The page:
Racial Justice Sunday

O God,
you created all people in your image.
We thank you for the astonishing variety
of races and cultures in this world.
Enrich our lives by ever-widening circles of friendship,
and show us your presence
in those who differ most from us,
until our knowledge of your love is made perfect
in our love for all your children;
through your Son, Jesus Christ our Lord.

– Lutheran Book of Worship

Like many churches around the UK, today at Walworth we celebrated Racial Justice Sunday. Methodists have been observing Racial Justice Sunday on the second Sunday of September since 1989 and in 1995 it was recognised ecumenically.

Walworth Methodist Church is connected with the development of my own awareness of issues around Racial Justice. Back in the late 80s I was a member of Lambeth Methodist Mission (now Lambeth Mission and St Mary’s) and we made a decision as a church council that we would collectively attend a racism awareness course organised by MELRAW (Methodist Leadership Racism Awareness Workshop), a programme founded by the remarkable Dame Sybil Phoenix. MELRAW was based at Walworth and Sybil worked closely with the then minister of the church Revd Vic Watson, himself a tireless worker and campaigner in the field of community relations. Of the contents of the workshop I now remember little but I do recall that it was challenging and eye-opening.

The late 80s was a time for considerable reflection in the Methodist Church on the topic of race, firstly with the publication of the report ‘A Tree God Planted’ (1985), which was a call to Methodists to take seriously the issue of racial justice within the church and to work for greater representation of black and ethnic minority church members in the decision making processes of the church. In 1987 Methodist Conference affirmed its stand against racism and for racial justice. And, as already mentioned, a couple of years later churches were invited to engage with the issues by celebrating Racial Justice Sunday.

Why celebrate Racial Justice Sunday? A statement on the Methodist Church website makes the case:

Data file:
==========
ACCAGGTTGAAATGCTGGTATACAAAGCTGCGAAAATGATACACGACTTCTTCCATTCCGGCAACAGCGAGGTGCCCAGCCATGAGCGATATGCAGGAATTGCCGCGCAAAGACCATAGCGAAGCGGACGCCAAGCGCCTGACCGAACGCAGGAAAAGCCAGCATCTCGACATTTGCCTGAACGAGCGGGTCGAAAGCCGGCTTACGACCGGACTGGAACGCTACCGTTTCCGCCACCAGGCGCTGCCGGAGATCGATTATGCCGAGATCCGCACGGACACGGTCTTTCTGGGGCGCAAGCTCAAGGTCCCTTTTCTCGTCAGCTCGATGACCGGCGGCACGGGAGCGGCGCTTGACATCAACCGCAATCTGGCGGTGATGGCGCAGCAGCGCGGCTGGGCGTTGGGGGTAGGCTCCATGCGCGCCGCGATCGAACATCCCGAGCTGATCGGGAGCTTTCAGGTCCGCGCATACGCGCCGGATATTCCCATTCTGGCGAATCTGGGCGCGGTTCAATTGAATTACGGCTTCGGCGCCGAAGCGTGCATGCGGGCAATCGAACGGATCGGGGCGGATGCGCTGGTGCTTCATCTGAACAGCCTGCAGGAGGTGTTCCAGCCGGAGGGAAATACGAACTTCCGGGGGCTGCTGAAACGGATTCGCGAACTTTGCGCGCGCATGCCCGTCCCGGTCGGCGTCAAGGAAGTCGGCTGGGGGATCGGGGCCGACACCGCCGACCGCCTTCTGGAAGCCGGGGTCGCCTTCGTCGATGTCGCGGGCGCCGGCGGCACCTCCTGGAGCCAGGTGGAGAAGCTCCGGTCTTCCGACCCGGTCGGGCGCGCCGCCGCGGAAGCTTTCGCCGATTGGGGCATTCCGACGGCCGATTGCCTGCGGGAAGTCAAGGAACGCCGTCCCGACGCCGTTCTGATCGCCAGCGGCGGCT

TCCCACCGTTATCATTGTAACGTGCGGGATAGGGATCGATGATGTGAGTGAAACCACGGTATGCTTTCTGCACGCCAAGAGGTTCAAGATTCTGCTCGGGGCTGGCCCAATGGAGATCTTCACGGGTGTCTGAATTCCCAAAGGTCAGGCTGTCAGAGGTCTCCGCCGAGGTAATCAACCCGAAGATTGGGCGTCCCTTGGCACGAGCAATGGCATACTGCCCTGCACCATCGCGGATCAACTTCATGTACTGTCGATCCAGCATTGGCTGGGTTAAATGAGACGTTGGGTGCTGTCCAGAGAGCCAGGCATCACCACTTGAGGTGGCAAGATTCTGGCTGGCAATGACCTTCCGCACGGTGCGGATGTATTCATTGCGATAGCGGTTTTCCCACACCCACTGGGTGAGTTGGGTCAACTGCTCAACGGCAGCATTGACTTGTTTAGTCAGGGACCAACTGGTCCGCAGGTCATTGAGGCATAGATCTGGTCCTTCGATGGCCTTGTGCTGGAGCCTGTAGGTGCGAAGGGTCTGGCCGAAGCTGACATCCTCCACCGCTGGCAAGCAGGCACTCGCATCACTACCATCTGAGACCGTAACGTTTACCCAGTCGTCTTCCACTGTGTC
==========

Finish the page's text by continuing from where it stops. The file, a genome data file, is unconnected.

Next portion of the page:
We believe that the universe was created by a loving God who chose to become a human being in Jesus Christ, who has redeemed the world and sent the Holy Spirit to enable us to love one another with God’s love. All human beings are equally children of God and loved by God. Since none is outside the love of God, none should be outside our love either.

We believe that the diversity of the human race was no mistake on God’s part. God deliberately created variety within the human family and wants us to take as much delight in that variety as God does.

But racism persists in Britain and Ireland. At its most obvious and brutal, it takes the form of physical attacks, which sometimes end in murder. But it takes many other forms as well, like discrimination within the police force, popular prejudice against Travellers or people seeking asylum, or reluctance to accept people of a different ethnic or cultural group as neighbours. Even within churches, people can face discrimination and unkindness because they are different from the majority in a particular community.

As long as this continues, we believe that it is important to make time to give thanks for our diversity and to pray for God’s help in overcoming our prejudices and the injustices that reflect and reinforce them.

The worship this morning at Walworth was led by my colleague Dave Hardman, with assistance from the Wednesday Bible Study Fellowship of the church. I preached on the gospel text, on the theme of ‘forgiveness from the heart’. But it was the conclusion of the service I found most moving, firstly as we heard a few words from veteran writer and campaigner David Udo, who worked alongside Sybil Phoenix at MELRAW back in the early 90s. And then as we sang the concluding hymn ‘We have a dream’ (words by Michael Forster based on the famous speech by Martin Luther King) including the verse:

We have a dream; our children shall be free
from judgements based on colour or on race;
free to become whatever they may be,
of their own choosing in the light of grace.

Amen and amen!

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About Holloway Rev

Paul Weary is a Methodist minister living and working in Holloway, North London.
This entry was posted in Methodism, Worship and tagged , , , , . Bookmark the permalink.

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